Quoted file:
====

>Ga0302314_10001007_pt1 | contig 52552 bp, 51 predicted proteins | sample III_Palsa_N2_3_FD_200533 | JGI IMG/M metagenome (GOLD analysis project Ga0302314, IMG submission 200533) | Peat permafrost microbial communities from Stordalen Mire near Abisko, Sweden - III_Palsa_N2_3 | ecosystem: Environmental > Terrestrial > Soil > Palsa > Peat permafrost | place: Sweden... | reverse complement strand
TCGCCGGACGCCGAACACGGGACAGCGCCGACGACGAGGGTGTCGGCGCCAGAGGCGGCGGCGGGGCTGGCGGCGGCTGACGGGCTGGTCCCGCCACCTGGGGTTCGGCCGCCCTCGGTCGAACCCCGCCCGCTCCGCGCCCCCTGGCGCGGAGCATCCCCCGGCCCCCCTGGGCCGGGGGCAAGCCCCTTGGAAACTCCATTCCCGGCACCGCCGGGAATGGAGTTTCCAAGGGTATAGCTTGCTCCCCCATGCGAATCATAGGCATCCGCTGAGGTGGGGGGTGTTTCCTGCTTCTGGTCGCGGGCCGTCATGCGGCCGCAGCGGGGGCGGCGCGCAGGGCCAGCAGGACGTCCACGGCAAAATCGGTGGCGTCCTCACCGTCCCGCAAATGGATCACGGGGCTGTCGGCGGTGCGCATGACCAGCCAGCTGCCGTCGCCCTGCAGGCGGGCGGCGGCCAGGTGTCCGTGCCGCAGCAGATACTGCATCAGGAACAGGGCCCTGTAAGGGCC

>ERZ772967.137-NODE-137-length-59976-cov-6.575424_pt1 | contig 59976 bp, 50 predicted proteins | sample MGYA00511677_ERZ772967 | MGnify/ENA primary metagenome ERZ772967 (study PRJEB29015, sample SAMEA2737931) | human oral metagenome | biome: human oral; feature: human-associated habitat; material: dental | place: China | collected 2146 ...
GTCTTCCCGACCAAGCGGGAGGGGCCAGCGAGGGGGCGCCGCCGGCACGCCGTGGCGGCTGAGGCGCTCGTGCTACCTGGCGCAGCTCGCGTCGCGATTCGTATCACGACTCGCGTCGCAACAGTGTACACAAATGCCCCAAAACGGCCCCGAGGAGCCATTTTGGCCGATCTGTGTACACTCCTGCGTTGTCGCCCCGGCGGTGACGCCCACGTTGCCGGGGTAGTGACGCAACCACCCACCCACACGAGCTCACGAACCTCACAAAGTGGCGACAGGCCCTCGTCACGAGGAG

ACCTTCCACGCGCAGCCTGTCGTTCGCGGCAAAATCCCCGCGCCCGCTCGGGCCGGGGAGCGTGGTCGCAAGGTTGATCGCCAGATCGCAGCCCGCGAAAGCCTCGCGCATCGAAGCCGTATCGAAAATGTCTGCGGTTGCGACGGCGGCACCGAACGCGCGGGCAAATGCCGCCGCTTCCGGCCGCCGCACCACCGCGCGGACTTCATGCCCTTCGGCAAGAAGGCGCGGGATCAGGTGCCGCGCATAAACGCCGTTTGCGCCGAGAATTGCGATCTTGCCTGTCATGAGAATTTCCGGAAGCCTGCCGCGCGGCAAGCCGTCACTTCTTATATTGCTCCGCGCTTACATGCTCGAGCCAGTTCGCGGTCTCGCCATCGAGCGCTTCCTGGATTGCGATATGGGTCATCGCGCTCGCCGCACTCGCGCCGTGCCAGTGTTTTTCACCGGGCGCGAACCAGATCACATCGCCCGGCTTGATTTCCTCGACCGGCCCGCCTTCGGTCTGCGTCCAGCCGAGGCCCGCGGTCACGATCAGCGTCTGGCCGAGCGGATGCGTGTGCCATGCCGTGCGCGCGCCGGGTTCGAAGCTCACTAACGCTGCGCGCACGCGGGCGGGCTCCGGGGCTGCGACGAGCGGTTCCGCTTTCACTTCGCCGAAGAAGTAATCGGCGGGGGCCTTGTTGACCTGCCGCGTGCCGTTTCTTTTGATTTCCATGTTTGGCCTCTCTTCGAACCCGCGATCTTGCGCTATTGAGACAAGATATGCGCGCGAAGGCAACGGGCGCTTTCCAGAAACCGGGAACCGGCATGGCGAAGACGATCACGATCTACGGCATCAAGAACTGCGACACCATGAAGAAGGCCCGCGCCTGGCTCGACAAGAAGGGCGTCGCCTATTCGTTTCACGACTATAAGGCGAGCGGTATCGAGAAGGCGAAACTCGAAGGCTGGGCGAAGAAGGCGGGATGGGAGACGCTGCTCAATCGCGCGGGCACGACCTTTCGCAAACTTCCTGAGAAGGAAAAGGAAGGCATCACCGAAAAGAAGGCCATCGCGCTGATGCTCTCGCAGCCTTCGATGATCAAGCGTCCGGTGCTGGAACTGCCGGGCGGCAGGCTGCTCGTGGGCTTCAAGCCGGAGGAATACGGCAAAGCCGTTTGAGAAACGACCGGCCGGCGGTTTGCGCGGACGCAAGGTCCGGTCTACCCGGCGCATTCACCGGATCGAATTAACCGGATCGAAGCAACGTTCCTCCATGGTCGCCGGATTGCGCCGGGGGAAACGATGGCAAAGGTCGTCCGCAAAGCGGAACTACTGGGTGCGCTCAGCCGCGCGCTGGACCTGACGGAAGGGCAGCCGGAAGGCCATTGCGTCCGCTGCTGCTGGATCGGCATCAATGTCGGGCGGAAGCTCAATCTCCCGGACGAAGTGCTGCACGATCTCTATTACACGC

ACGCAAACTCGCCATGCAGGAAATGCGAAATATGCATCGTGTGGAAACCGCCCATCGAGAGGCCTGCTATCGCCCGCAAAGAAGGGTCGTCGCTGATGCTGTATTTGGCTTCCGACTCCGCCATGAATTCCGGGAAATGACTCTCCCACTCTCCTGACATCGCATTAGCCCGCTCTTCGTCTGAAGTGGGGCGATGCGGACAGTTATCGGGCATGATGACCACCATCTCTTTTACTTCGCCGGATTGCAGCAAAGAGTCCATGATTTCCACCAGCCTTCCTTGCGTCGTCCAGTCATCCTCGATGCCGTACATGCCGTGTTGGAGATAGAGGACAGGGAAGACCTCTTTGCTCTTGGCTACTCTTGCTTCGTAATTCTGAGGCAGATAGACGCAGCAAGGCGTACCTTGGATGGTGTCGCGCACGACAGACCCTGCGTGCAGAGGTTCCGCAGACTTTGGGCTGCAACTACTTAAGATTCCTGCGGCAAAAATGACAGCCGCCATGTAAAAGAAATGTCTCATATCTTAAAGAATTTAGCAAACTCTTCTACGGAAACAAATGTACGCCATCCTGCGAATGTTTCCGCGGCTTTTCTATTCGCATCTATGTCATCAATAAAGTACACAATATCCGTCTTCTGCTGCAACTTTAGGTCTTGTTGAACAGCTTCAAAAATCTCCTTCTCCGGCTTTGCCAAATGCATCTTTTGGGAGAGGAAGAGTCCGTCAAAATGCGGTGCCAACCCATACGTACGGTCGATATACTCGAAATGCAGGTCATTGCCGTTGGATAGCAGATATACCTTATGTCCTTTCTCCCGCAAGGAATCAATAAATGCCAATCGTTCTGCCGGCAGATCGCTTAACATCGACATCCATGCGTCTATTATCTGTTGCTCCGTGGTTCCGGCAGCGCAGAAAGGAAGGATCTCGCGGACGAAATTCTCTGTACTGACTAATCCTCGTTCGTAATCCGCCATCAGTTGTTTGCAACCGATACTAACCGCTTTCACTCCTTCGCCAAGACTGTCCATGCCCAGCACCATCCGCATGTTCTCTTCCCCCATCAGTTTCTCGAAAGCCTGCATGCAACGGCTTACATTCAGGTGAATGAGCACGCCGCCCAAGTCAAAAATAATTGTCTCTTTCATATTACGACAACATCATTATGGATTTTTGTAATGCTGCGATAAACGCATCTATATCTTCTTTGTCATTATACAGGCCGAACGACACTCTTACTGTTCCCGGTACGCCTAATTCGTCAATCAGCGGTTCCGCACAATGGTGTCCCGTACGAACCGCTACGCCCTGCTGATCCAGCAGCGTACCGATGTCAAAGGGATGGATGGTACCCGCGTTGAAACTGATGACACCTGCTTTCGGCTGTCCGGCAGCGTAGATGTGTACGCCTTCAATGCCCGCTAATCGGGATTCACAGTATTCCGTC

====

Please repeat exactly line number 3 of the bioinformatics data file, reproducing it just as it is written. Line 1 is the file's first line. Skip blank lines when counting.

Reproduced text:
>ERZ772967.137-NODE-137-length-59976-cov-6.575424_pt1 | contig 59976 bp, 50 predicted proteins | sample MGYA00511677_ERZ772967 | MGnify/ENA primary metagenome ERZ772967 (study PRJEB29015, sample SAMEA2737931) | human oral metagenome | biome: human oral; feature: human-associated habitat; material: dental | place: China | collected 2146 ...